A low volume, high quality source from the demand side perspective.The podcast is produced weekly. A transcript is posted on the day of.

Tuesday, July 13, 2010

Transcript: 394 Forecast, Social Security, Inequality and the Multiplier

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While we were away there was a dramatic drop in the stock market. We've called for the end of the bear market rally, and predict a long term decline of stock values. But it surely woke up the Street. That and the continuing sick numbers. Demand Side has never called a recovery and predicted twelve percent headline unemployment and 20 percent U-6 before its over. To others it is a surprise. In the following clip, the surprise is evidenced by Bloomberg's Tom Keene, the reality reflected by long-time bear David Rosenberg.


Recently the Social Security and Medicare Boards of Trustees released their 2009 annual reports. The summary of them attracted the gamut of response, from it is time to privatize to "save" them, to "all this stuff is scare tactics."

Reviewing the release, Demand Side falls not in the middle, but outside this range.

The trustees message, in brief:

The financial condition of the Social Security and Medicare programs remains challenging. Projected long run program costs are not sustainable under current program parameters. Social Security's annual surpluses of tax income over expenditures are expected to fall sharply this year and to ... to rise only briefly before declining and turning to cash flow deficits beginning in 2016 ... The deficits will be made up by redeeming trust fund assets until reserves are exhausted in 2037, at which point tax income would be sufficient to pay about three fourths of scheduled benefits through 2083.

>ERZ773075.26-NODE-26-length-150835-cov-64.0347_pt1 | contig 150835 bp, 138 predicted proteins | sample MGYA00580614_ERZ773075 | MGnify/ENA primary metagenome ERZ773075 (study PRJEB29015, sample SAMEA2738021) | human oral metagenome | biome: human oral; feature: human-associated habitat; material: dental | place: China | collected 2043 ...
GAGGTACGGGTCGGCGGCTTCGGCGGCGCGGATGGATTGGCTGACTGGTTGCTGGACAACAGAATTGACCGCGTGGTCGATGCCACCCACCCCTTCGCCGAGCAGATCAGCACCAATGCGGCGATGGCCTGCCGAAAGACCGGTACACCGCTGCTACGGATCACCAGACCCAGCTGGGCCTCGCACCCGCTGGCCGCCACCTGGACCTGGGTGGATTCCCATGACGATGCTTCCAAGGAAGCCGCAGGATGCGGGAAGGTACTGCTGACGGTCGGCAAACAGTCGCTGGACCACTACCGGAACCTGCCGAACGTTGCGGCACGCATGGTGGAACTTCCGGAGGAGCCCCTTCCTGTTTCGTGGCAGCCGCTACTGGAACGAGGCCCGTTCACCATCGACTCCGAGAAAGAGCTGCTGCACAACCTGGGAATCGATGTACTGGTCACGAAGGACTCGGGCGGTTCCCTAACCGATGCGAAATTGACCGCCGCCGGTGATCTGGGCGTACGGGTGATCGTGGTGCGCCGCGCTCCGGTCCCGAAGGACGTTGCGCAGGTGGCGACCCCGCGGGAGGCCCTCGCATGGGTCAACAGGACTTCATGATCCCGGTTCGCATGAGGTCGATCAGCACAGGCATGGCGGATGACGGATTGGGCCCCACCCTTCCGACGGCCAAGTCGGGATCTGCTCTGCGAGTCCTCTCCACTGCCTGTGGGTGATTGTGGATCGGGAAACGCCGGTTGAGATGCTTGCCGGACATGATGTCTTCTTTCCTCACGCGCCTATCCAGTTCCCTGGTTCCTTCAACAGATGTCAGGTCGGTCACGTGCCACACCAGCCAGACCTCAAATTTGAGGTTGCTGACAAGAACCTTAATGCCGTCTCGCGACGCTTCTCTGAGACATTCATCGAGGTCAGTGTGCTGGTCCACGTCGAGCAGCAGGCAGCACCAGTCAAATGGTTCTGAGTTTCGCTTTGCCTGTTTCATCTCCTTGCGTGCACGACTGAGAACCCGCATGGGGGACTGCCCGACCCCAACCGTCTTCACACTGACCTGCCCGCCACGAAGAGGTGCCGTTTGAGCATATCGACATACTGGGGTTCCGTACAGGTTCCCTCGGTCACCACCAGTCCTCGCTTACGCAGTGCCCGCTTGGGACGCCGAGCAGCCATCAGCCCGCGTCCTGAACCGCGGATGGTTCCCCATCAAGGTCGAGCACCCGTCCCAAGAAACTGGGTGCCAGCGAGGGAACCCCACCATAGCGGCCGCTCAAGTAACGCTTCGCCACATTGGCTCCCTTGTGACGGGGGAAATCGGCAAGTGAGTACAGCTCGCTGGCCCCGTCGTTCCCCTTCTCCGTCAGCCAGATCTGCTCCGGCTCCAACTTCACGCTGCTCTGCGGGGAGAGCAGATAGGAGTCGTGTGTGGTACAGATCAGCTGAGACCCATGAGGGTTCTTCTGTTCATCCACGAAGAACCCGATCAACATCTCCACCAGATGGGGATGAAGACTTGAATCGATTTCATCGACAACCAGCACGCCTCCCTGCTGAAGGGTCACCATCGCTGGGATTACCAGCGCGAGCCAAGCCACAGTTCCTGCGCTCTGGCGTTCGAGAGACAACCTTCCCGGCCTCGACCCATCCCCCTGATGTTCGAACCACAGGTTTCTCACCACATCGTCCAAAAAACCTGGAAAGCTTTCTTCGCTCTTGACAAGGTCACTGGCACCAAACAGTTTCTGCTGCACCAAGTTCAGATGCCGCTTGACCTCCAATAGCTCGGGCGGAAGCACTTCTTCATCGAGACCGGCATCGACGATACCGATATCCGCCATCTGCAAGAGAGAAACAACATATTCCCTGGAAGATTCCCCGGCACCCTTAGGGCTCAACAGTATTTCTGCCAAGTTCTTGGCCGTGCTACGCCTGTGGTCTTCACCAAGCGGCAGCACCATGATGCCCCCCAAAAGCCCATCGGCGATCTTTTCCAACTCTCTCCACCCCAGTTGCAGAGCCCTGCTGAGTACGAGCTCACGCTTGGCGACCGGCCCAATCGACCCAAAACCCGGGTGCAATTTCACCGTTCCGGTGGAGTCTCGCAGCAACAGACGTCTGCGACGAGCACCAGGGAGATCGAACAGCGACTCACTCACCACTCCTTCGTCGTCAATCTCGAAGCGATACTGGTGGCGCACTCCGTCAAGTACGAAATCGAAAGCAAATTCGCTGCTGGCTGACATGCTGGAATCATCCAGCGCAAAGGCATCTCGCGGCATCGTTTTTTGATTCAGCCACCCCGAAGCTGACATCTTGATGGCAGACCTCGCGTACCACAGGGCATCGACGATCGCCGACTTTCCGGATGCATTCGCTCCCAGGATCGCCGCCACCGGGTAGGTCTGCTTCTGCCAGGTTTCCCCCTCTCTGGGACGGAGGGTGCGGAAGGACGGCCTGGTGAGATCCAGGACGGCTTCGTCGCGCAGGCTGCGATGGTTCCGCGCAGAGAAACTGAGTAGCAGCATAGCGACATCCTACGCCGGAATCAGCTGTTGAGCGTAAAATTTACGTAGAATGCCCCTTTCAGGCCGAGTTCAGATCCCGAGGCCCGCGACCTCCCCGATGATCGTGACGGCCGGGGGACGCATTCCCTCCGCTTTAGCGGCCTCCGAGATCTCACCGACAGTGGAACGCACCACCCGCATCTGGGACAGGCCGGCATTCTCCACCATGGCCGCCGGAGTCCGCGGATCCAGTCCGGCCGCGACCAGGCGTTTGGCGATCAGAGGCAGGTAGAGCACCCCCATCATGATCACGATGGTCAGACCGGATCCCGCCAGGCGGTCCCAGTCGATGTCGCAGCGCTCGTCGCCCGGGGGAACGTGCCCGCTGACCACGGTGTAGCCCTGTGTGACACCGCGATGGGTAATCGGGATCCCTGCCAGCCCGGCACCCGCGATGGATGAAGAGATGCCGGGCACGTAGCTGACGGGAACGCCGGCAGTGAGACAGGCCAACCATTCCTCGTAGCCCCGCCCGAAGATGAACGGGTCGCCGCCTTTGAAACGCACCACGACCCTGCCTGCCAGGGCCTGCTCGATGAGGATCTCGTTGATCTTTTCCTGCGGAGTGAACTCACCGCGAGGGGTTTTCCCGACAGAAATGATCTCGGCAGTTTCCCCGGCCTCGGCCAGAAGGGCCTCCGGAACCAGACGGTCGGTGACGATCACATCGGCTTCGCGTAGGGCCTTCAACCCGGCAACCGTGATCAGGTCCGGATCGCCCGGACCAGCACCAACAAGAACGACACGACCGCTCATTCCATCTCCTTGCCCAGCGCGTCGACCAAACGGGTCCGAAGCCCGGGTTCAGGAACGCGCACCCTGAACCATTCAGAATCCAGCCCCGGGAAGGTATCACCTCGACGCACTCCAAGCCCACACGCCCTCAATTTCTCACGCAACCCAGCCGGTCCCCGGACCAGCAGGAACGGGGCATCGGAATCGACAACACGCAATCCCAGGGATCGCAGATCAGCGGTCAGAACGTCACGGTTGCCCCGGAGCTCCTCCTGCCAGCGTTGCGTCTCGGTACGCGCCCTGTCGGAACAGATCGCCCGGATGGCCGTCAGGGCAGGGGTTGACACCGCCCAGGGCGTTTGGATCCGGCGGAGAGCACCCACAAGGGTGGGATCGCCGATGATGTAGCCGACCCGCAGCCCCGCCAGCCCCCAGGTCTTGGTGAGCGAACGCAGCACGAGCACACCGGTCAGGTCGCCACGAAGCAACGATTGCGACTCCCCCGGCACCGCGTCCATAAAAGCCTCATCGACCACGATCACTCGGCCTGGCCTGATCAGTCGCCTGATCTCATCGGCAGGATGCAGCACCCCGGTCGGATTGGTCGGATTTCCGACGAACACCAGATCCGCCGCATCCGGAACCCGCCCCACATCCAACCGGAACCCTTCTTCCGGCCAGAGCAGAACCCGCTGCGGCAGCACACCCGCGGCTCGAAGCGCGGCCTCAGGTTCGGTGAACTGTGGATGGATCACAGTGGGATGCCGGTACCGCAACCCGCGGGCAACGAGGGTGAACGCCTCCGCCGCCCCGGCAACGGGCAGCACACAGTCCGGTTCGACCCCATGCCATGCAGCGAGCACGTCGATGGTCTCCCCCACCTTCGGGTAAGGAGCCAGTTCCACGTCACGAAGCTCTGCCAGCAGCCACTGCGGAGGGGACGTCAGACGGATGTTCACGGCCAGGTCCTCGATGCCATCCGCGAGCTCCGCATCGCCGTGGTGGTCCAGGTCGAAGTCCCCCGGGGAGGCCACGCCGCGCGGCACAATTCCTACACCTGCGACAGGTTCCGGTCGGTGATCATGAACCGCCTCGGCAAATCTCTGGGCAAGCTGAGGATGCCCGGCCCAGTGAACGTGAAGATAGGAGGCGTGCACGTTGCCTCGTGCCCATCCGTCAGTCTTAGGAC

The message that social security is completely solvent until 2037, and that it will continue to run a surplus until 2016, reveals the finances of the social insurance programs are far better than those of the general fund. The operating budget has paid out more than its revenues for decades, is projected to be in the red for the foreseeable future, and has no trust fund at all. For the operating budget, 2016 and even 2037 has come and gone and is now a distant memory.

The Trustees correctly define Medicare's financial status as much worse, saying:

As was true in 2008, Medicare's Hospital Insurance (HI) Trust Fund is expected to pay out more in hospital benefits and other expenditures this year than it receives in taxes and other dedicated revenues. The difference will be made up by redeeming trust fund assets. ...

For the third consecutive year, a "Medicare funding warning" is being triggered, signaling that non-dedicated sources of revenues—primarily general revenues—will soon account for more than 45 percent of Medicare's outlays. A Presidential proposal will be needed in response to the latest warning.

The Trustee's warning means that the Treasury will have to make good on its bonds in substantial form. Indeed, it is our understanding that the net outflow is now negative. That is, while Social Security is still running a surplus, it is more than matched by the Medicare deficit. In fact, it is the pathetic operating budget that is under stress. With a revenue source based on the shoddy and corrupted personal income tax, the operating budget has been borrowing trust fund surpluses for decades to maintain its facade of substance.

Meanwhile both liberals and conservatives trumpet the new subsidies they provide by way of tax breaks. There is an argument that, if you want to subsidize something, do it through the front door, with a check made out to the appropriate party. It's easier for everybody. And it is transparent. The tax code is so muddy now it supports a $300 billion plus industry in compliance, avoidance and evasion specialists.